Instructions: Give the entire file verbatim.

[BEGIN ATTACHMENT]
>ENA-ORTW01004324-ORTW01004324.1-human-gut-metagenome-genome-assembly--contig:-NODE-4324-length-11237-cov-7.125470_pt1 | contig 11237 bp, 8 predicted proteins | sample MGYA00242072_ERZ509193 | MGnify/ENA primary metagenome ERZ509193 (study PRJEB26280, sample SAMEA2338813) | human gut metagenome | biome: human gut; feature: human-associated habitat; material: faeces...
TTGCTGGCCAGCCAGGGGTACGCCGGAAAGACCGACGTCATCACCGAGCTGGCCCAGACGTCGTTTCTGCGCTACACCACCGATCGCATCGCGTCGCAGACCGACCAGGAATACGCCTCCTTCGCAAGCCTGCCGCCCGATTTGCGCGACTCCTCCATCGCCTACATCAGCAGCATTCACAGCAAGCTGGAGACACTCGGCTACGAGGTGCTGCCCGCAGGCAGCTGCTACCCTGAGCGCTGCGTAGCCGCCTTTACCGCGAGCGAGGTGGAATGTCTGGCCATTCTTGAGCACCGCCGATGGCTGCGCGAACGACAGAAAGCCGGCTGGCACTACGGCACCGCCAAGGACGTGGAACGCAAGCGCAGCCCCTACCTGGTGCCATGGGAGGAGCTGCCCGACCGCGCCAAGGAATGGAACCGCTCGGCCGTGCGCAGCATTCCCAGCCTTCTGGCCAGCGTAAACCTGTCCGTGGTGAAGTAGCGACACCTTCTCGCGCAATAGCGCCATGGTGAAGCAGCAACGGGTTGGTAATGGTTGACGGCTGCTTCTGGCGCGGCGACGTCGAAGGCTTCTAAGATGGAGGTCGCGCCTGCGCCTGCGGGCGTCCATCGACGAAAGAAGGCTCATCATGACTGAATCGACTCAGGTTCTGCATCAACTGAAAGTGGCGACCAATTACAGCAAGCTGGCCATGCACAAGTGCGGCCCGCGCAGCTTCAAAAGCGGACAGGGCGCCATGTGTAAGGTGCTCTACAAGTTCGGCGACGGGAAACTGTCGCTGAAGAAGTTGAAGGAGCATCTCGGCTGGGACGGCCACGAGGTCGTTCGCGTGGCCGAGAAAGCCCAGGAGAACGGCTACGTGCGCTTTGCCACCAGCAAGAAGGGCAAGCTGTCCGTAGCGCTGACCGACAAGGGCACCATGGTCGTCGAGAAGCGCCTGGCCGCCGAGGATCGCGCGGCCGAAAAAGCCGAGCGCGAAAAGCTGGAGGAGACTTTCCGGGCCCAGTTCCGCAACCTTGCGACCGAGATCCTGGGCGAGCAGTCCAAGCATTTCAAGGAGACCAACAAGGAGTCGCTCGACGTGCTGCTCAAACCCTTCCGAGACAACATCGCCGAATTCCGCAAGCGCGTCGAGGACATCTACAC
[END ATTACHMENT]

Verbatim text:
>ENA-ORTW01004324-ORTW01004324.1-human-gut-metagenome-genome-assembly--contig:-NODE-4324-length-11237-cov-7.125470_pt1 | contig 11237 bp, 8 predicted proteins | sample MGYA00242072_ERZ509193 | MGnify/ENA primary metagenome ERZ509193 (study PRJEB26280, sample SAMEA2338813) | human gut metagenome | biome: human gut; feature: human-associated habitat; material: faeces...
TTGCTGGCCAGCCAGGGGTACGCCGGAAAGACCGACGTCATCACCGAGCTGGCCCAGACGTCGTTTCTGCGCTACACCACCGATCGCATCGCGTCGCAGACCGACCAGGAATACGCCTCCTTCGCAAGCCTGCCGCCCGATTTGCGCGACTCCTCCATCGCCTACATCAGCAGCATTCACAGCAAGCTGGAGACACTCGGCTACGAGGTGCTGCCCGCAGGCAGCTGCTACCCTGAGCGCTGCGTAGCCGCCTTTACCGCGAGCGAGGTGGAATGTCTGGCCATTCTTGAGCACCGCCGATGGCTGCGCGAACGACAGAAAGCCGGCTGGCACTACGGCACCGCCAAGGACGTGGAACGCAAGCGCAGCCCCTACCTGGTGCCATGGGAGGAGCTGCCCGACCGCGCCAAGGAATGGAACCGCTCGGCCGTGCGCAGCATTCCCAGCCTTCTGGCCAGCGTAAACCTGTCCGTGGTGAAGTAGCGACACCTTCTCGCGCAATAGCGCCATGGTGAAGCAGCAACGGGTTGGTAATGGTTGACGGCTGCTTCTGGCGCGGCGACGTCGAAGGCTTCTAAGATGGAGGTCGCGCCTGCGCCTGCGGGCGTCCATCGACGAAAGAAGGCTCATCATGACTGAATCGACTCAGGTTCTGCATCAACTGAAAGTGGCGACCAATTACAGCAAGCTGGCCATGCACAAGTGCGGCCCGCGCAGCTTCAAAAGCGGACAGGGCGCCATGTGTAAGGTGCTCTACAAGTTCGGCGACGGGAAACTGTCGCTGAAGAAGTTGAAGGAGCATCTCGGCTGGGACGGCCACGAGGTCGTTCGCGTGGCCGAGAAAGCCCAGGAGAACGGCTACGTGCGCTTTGCCACCAGCAAGAAGGGCAAGCTGTCCGTAGCGCTGACCGACAAGGGCACCATGGTCGTCGAGAAGCGCCTGGCCGCCGAGGATCGCGCGGCCGAAAAAGCCGAGCGCGAAAAGCTGGAGGAGACTTTCCGGGCCCAGTTCCGCAACCTTGCGACCGAGATCCTGGGCGAGCAGTCCAAGCATTTCAAGGAGACCAACAAGGAGTCGCTCGACGTGCTGCTCAAACCCTTCCGAGACAACATCGCCGAATTCCGCAAGCGCGTCGAGGACATCTACAC